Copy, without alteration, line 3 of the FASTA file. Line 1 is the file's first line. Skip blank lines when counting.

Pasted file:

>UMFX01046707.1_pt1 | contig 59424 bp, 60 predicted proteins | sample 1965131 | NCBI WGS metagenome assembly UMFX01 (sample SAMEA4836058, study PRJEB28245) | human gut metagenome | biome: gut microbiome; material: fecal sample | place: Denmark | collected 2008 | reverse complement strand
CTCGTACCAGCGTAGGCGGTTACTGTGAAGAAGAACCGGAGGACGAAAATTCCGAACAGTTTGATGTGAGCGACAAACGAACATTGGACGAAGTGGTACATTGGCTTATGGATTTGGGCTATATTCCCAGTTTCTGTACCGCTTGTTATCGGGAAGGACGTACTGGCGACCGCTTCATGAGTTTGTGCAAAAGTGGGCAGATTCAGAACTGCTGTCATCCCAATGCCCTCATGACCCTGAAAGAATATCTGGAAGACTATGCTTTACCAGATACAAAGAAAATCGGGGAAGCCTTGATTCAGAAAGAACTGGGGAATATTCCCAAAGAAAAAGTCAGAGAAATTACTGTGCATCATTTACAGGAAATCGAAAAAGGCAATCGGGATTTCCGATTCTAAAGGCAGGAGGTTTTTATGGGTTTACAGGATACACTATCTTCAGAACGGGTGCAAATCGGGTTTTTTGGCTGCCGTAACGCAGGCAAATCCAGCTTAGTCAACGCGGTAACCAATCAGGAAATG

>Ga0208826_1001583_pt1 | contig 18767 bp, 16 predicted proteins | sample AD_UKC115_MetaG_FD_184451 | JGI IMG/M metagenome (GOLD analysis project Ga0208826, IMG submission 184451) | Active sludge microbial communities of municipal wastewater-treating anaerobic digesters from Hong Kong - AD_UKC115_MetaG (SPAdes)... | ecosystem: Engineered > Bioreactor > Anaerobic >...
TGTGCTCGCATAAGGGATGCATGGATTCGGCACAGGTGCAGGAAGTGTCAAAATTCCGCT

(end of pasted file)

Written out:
>Ga0208826_1001583_pt1 | contig 18767 bp, 16 predicted proteins | sample AD_UKC115_MetaG_FD_184451 | JGI IMG/M metagenome (GOLD analysis project Ga0208826, IMG submission 184451) | Active sludge microbial communities of municipal wastewater-treating anaerobic digesters from Hong Kong - AD_UKC115_MetaG (SPAdes)... | ecosystem: Engineered > Bioreactor > Anaerobic >...